Car Used Warranty
Despite the fact that used warranties carry a lot less coverage options than their new car counterparts, the policies can be just as tricky. For example, they don’t fit with the car they’re bestowed upon and create all kinds of discrepancies. Most of the time they just come as packet of coverage options all mixed up and some quite useless. They are seen more like ways to reduce liability.
Even so, many customers don’t see much difference between used car warranties and new car warranties. The idea is that both cover just about anything, starting with the powertrain and ending with the electrical system and accessories. Some might pay only a part of the repair costs. The experts from Consumer reports have composed a list of the most common types of used car warranties.
The basic warranty. This is the most commonly used warranty. In most states, just about any dealership that wants to sell its cars fast, has basic warranty coverage. These offer a minimal warranty and usually help out selling the car. People get sucked in by the idea that in case of something going wrong, they have the coverage. Unfortunately most don’t know that, usually, these warranties only pay for 50% of the repair costs and labor done to the car. Not to mention that the expiration period can be anywhere from 30 days to one year.
A more “serious” warranty is the extended length warranty. These policies are offered either by automakers or insurance companies. Also known as service contracts, these coverage options are very similar to the extended warranties placed on new cars. They protect the customer from costly repairs, and cover up to 100.000 original miles. These kind of policies come in various coverage options. You can cover important systems such as the powertrain, engine or electrical system, or you can cover just about anything besides the regular maintenance.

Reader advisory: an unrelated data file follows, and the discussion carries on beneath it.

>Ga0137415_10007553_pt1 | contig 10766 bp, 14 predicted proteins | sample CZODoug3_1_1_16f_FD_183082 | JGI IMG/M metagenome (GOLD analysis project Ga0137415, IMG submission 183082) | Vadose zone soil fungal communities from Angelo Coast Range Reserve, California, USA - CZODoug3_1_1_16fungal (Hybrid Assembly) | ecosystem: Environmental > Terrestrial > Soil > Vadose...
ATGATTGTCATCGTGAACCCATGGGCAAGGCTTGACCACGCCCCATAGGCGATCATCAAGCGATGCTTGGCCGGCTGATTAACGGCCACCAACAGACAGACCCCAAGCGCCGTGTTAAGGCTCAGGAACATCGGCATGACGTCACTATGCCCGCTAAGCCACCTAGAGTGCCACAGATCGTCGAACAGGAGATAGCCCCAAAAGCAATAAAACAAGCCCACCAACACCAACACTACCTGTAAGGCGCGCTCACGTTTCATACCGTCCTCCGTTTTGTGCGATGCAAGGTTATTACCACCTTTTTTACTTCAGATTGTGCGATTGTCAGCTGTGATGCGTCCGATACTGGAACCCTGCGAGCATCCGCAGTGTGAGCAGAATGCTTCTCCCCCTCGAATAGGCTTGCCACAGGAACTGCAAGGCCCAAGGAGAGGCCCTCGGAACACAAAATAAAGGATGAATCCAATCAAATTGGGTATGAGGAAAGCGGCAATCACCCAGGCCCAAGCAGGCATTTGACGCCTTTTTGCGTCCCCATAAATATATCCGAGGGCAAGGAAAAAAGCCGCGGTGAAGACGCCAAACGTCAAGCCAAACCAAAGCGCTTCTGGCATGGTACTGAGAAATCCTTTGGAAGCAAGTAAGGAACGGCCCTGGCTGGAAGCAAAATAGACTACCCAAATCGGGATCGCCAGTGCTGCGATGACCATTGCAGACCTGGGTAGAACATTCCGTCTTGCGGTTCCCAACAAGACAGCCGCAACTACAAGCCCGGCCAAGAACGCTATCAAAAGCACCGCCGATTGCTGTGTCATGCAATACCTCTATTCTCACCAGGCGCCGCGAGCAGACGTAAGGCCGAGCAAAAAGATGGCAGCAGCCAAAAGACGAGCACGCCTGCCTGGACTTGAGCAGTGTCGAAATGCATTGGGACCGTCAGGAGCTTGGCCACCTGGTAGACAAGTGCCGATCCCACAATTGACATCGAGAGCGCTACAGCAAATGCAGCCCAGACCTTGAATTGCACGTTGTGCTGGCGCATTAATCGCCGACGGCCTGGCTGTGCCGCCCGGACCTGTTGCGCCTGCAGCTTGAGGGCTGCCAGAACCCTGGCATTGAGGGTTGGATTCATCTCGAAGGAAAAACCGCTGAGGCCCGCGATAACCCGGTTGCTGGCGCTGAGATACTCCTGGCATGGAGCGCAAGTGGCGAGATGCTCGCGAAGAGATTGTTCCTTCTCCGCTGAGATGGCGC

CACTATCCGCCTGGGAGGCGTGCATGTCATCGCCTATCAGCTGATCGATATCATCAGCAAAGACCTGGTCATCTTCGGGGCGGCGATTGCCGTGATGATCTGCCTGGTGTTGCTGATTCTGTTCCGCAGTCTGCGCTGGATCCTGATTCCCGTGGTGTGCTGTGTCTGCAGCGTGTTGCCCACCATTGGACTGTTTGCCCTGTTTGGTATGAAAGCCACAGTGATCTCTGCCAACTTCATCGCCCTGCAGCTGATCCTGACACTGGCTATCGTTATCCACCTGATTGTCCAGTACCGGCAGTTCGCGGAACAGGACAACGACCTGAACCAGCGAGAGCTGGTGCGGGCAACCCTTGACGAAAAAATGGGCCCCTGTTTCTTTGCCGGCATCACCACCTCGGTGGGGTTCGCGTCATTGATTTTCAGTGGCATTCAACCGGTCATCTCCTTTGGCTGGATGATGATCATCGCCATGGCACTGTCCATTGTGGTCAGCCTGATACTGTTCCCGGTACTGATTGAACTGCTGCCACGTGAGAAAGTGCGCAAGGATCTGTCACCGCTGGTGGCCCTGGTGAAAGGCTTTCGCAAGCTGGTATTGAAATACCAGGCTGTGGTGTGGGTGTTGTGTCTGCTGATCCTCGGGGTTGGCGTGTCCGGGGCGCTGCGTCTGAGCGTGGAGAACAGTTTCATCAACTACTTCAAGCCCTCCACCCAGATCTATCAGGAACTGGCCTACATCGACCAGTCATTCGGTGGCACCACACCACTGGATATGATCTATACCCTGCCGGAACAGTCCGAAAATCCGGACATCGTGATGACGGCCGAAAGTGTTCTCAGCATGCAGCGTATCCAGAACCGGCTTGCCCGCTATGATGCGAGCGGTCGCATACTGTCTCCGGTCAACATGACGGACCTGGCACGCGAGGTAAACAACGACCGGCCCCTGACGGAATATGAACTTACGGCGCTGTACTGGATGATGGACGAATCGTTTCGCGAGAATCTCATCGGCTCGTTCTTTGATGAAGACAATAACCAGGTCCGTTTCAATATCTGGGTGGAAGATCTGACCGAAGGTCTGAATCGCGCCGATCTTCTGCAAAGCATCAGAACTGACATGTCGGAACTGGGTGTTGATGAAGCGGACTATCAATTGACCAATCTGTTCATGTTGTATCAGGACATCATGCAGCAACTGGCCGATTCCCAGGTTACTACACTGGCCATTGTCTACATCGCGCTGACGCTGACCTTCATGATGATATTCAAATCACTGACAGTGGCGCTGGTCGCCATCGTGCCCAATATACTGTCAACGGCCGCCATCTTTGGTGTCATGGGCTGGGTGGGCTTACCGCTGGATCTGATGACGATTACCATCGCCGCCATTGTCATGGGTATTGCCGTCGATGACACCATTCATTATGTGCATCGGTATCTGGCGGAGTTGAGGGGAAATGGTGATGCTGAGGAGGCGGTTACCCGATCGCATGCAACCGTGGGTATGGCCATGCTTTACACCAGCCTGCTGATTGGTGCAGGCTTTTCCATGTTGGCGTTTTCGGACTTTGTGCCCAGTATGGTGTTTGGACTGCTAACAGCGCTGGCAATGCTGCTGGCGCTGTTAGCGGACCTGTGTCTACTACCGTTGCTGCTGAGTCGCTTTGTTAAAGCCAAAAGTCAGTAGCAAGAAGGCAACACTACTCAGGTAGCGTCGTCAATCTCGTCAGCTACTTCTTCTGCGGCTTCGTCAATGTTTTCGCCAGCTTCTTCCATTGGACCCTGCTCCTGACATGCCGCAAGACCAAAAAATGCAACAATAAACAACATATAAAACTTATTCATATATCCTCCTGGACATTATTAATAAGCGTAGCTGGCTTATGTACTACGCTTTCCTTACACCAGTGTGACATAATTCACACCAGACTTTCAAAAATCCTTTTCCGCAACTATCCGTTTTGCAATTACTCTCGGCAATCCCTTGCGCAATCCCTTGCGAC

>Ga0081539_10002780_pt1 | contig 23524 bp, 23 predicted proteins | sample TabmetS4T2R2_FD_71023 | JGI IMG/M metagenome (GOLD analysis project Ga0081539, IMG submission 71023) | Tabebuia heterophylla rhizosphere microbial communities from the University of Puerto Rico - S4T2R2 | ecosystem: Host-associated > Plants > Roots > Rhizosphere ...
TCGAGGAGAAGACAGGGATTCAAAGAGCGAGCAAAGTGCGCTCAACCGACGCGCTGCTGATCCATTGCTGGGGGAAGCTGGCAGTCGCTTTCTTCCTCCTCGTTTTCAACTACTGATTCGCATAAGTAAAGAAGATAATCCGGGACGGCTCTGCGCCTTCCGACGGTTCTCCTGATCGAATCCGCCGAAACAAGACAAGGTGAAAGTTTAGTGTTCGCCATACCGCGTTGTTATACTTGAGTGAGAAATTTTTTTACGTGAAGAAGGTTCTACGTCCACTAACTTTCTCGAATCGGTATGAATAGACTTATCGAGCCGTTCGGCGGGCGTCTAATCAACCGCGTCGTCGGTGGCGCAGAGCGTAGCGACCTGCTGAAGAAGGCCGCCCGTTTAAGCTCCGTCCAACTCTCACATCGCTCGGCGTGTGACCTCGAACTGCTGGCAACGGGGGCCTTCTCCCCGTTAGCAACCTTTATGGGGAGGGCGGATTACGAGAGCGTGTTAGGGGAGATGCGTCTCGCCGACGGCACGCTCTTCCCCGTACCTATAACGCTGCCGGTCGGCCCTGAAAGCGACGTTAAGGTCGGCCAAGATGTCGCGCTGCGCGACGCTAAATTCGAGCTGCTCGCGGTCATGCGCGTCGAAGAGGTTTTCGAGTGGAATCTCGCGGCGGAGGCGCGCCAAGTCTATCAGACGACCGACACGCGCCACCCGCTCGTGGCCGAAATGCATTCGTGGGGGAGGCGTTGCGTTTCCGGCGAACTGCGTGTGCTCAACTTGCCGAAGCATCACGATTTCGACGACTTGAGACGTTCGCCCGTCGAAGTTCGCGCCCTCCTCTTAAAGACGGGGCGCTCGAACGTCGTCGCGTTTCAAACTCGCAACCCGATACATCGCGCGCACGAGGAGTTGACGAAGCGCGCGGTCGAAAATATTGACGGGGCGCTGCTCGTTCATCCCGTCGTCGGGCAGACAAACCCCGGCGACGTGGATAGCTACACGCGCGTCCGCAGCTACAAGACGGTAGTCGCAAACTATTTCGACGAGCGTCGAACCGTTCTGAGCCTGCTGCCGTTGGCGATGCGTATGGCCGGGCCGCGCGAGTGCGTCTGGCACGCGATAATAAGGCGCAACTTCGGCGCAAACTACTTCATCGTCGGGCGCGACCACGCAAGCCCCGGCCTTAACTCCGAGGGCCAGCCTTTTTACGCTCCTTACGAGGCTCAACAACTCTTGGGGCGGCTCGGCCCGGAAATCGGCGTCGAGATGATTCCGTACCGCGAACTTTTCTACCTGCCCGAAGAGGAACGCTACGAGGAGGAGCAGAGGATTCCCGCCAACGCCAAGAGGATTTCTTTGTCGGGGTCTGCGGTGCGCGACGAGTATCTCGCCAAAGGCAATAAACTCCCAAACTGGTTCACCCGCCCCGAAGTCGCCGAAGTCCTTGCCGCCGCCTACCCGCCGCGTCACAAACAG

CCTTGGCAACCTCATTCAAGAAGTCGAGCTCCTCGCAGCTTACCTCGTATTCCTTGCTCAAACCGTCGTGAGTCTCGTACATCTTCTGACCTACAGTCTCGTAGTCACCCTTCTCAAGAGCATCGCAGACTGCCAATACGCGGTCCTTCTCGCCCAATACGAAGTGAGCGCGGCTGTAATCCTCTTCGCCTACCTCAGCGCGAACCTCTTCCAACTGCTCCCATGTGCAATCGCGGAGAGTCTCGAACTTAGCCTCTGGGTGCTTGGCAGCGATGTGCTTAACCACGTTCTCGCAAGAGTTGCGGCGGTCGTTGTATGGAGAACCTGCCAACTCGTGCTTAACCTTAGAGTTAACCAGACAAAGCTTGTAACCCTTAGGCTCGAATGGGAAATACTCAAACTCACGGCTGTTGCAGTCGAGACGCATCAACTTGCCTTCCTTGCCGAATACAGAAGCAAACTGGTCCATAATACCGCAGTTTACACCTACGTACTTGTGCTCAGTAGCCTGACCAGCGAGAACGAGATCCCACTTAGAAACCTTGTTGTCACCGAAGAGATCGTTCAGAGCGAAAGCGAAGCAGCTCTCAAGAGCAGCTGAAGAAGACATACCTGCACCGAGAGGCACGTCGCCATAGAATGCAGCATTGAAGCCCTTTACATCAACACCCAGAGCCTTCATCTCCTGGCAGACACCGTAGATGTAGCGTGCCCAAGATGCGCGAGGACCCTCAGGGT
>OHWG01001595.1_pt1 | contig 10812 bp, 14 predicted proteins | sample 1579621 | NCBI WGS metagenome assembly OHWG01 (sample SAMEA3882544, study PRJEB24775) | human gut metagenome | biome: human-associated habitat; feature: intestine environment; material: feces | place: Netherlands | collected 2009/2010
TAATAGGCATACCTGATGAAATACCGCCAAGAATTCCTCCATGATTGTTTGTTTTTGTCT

The Certified pre owned policy is probably the most reliable of them all. It brings just about all the coverage options of the extended warranty, but also provides bumper to bumper. It also comes with a little extra coverage to offer a bit more appeal to the car. These programs (similar to extended warranties) cover the powertrain for a longer period of time, in some cases reaching the 100.000 miles cap. Some automakers may offer several bumper to bumper policies that fully protect your car for a little while after the purchase. Just about all of them have deductibles and also provide roadside assistance.
Implied warranties are the ones that answer to the requirement posed by some states in the US, which state that no used car should be sold as is. In these states, if the driver would drive the car for a week and its wheels fell of, and a mechanic could provide evidence that the trouble was already there before the car was sold, a seller would have to make all the necessary repairs.
The aftermarket accessories warranty covers just about anything from stereos and audio systems to navigation and GPS. The only problem is that these systems come with a warranty of their own that, could sometimes get in conflict with the car’s original policy. You need to read these warranties carefully because some tend to cover ONLY the aftermarket component installed in the car, and not the other components that might be damaged as well.
And finally, a decent and useful coverage is for replacement parts. If the parts are bought from a dealership or from the manufacturer, they carry reliable warranties of over one year.
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